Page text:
However during this time I met a Japanese girl and almost everything changed in my life. That is where your blog came in (But the timing was bad). You know, I have always liked Japanese culture, their old movies and games and some of their music. I thought that I knew Japanese culture until I have met her. It has been 8 months and I am still clueless about many things. It is still pandora’s box to me. I am planning to come to Olympics to experience everything on site but until that day there are many valuable things I could learn from your blog. Thank you for everything (And if you have time please check you fb page for personal questions).

    1. Hey, thanks for all the positivity—I’m glad you like the site. So yeah, I sent you a brief reply via Facebook (which I don’t use much, for better or worse). Let me know what’s up.


  12. I enjoy reading your blog.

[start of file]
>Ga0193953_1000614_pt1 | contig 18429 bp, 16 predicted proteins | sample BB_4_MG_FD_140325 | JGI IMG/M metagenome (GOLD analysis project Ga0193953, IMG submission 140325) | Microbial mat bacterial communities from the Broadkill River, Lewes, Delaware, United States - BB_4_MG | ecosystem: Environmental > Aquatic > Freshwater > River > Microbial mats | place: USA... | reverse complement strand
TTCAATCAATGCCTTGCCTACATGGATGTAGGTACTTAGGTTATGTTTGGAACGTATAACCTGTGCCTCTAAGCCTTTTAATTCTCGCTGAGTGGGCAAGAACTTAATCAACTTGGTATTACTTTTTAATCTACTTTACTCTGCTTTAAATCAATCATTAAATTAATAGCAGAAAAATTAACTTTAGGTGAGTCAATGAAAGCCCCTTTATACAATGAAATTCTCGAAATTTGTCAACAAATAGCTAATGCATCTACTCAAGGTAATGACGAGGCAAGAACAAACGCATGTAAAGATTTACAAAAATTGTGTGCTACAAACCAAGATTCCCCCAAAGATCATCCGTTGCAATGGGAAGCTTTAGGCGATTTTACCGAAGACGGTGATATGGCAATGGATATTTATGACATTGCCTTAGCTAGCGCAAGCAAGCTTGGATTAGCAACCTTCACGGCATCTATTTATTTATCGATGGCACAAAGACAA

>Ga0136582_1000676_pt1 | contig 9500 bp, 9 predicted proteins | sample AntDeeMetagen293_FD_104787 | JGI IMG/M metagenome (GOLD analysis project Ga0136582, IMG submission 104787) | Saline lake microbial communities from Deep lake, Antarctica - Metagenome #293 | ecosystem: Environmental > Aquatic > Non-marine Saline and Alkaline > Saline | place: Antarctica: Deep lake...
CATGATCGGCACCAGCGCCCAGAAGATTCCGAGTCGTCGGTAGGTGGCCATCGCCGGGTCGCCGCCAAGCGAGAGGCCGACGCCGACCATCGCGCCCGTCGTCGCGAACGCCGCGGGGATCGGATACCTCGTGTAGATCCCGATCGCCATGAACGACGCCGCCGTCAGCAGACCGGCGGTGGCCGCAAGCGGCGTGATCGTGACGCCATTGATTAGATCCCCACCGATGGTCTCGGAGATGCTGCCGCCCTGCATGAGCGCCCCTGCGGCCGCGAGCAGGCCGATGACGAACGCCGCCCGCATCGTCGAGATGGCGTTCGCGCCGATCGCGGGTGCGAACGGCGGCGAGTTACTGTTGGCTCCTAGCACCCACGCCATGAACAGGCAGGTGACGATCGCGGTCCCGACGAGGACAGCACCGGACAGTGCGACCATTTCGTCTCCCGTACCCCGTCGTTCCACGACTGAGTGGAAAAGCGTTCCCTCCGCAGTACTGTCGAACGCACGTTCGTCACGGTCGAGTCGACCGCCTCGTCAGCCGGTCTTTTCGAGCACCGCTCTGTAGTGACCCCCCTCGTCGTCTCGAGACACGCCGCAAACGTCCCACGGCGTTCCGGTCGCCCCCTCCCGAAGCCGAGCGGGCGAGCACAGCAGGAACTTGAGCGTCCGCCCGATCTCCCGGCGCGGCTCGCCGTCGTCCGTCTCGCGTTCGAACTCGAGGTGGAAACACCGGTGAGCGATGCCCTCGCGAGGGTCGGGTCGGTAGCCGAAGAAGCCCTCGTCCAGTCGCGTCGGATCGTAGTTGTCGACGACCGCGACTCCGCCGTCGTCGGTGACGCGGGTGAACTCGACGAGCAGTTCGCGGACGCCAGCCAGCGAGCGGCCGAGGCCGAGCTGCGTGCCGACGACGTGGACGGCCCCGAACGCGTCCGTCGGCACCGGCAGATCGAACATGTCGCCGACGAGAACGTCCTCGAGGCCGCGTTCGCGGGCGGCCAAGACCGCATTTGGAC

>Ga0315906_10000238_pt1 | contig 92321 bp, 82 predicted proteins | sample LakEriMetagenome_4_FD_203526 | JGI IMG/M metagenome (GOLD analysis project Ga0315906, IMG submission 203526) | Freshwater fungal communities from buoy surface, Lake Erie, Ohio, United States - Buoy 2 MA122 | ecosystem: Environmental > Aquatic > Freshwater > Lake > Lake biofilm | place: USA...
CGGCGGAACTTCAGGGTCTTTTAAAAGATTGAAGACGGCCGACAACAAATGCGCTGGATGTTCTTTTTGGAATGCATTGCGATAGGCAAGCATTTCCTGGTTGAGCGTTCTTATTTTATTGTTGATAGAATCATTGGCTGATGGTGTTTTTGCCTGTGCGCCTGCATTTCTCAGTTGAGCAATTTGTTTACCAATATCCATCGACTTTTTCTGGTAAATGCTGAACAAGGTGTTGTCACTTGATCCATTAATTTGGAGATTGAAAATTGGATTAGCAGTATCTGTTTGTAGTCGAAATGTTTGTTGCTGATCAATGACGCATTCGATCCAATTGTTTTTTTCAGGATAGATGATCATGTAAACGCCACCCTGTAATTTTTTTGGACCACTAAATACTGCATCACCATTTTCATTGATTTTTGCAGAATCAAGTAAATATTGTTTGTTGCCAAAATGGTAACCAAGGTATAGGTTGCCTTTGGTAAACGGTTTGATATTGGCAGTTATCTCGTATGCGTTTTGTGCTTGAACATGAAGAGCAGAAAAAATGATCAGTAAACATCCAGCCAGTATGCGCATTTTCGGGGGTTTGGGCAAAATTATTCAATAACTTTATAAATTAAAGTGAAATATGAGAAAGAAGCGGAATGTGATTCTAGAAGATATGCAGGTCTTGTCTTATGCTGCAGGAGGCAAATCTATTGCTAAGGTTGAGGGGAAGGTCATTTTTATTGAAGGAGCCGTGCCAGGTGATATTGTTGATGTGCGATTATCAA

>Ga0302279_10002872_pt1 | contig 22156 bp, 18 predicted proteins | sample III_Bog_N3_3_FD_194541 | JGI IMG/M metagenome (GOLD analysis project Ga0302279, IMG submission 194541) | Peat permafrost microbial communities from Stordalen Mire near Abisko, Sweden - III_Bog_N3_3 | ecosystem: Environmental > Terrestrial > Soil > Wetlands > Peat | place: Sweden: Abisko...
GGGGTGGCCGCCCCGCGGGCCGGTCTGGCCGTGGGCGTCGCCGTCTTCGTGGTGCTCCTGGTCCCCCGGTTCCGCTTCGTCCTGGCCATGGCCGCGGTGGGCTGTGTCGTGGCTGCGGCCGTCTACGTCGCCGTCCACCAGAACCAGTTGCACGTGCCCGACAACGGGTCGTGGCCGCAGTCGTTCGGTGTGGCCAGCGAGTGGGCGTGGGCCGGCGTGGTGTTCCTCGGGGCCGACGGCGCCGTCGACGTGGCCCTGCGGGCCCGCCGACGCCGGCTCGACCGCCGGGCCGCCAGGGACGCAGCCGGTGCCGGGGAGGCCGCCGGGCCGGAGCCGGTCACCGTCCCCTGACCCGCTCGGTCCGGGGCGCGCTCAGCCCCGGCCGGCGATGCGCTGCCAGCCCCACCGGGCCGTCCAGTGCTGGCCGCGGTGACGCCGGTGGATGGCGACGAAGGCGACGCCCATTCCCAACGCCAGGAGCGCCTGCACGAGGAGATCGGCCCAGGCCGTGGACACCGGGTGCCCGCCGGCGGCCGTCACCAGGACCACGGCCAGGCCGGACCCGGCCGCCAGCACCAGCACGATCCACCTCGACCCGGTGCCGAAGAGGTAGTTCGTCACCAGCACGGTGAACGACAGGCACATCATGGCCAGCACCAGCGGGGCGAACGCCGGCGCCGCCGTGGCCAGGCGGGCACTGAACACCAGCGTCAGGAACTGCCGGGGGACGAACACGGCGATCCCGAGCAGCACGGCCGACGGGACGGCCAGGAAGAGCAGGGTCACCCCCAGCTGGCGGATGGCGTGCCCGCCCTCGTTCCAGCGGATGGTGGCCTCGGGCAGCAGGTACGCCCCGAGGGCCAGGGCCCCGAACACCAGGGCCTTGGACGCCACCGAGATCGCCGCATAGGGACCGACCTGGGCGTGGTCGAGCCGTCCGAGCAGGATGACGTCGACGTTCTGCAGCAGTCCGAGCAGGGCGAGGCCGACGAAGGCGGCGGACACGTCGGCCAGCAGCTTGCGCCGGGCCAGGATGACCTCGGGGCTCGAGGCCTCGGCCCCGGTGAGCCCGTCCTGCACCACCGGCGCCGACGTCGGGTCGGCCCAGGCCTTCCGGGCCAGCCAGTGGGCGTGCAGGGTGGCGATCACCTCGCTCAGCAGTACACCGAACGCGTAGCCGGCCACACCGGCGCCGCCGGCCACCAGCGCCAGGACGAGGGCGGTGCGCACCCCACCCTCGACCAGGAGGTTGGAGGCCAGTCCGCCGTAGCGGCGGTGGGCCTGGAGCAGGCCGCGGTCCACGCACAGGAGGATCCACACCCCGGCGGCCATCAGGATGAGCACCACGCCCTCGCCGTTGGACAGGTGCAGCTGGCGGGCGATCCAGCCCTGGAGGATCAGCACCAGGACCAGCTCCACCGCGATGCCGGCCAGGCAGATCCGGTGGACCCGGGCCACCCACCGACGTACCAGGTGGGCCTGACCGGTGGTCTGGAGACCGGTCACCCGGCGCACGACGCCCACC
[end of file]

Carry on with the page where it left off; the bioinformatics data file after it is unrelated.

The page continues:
It has given me more insight to Japan.
    I have commented and not gotten through.
    So I’m thinking either you hate my guts more than working at a Japanese English school under contract with lots of overtime. (I think you called it Eikaiwa )
    Or the captcha is booting me..
    I would like to think it’s because of the WordPress.

    1. Ah thanks a bunch, and sorry if your comments didn’t get through. Occasionally people have trouble wit da captcha. I’ll try wrapping more tinfoil around my laptop’s antenna—usually that helps.

    2. Dear Benjamin condolences on your experience with captcha. I have had some frustrating times with it also. However I do learn from experience. Before hitting the post button on any kind of comment forum I always Ctrl-C the contents of my magnum opus that has resulted in 15 minutes of inspired writing that is sure to impress Sensei Seeroi and the thousands who read his brilliant blog. Then of course if it fails Ctrl-V saves your proverbial bacon. If you can remember to do it, captcha will automatically never give you any trouble again. It knows!!